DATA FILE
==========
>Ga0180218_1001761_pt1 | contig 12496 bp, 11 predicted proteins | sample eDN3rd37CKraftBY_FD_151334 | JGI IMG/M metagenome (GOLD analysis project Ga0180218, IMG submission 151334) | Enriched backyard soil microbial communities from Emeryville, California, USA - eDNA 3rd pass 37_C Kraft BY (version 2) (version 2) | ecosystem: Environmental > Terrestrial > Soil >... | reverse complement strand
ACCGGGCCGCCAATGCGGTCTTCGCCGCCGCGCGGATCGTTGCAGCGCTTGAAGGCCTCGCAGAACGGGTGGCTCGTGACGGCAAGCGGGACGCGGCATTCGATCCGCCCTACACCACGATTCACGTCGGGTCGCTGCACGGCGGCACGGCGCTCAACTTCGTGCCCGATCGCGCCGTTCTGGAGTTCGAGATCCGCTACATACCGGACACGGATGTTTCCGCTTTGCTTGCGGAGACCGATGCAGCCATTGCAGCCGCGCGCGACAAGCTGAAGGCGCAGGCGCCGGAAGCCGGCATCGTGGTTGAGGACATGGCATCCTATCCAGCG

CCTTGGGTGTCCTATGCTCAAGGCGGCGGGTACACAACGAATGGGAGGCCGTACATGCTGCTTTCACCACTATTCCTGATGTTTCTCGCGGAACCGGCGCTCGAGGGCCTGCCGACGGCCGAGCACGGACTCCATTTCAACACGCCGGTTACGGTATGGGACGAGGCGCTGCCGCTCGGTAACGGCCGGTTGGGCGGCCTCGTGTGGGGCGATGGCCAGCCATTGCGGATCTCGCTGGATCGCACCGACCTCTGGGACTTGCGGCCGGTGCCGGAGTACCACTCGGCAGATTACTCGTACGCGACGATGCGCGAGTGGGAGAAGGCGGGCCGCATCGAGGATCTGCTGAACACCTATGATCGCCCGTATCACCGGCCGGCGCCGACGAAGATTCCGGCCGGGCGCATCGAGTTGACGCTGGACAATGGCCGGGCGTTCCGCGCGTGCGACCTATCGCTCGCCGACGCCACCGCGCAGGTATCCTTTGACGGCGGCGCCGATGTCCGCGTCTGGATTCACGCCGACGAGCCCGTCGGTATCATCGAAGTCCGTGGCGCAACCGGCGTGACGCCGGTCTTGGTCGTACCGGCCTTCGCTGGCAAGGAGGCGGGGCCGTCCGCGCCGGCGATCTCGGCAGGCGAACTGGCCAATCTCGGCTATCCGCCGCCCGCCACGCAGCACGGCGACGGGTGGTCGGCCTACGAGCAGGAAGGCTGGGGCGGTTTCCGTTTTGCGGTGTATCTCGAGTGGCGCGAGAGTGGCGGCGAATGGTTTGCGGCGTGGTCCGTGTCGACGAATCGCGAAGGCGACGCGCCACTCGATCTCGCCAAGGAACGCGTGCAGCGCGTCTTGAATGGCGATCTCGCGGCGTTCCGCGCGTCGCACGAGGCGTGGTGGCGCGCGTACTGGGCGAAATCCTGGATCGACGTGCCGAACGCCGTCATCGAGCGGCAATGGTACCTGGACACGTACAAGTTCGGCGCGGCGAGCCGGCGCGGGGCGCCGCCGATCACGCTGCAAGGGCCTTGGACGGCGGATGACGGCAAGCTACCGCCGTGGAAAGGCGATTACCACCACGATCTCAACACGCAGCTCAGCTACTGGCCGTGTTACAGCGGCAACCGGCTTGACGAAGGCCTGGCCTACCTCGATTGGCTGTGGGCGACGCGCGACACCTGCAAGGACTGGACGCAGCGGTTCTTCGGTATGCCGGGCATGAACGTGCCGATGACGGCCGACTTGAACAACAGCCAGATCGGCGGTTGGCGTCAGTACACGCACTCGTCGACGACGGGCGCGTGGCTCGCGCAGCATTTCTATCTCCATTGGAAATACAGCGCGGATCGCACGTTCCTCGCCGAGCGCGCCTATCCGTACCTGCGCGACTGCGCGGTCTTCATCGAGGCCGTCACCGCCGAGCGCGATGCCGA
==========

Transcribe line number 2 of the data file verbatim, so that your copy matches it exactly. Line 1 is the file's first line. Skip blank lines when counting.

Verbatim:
ACCGGGCCGCCAATGCGGTCTTCGCCGCCGCGCGGATCGTTGCAGCGCTTGAAGGCCTCGCAGAACGGGTGGCTCGTGACGGCAAGCGGGACGCGGCATTCGATCCGCCCTACACCACGATTCACGTCGGGTCGCTGCACGGCGGCACGGCGCTCAACTTCGTGCCCGATCGCGCCGTTCTGGAGTTCGAGATCCGCTACATACCGGACACGGATGTTTCCGCTTTGCTTGCGGAGACCGATGCAGCCATTGCAGCCGCGCGCGACAAGCTGAAGGCGCAGGCGCCGGAAGCCGGCATCGTGGTTGAGGACATGGCATCCTATCCAGCG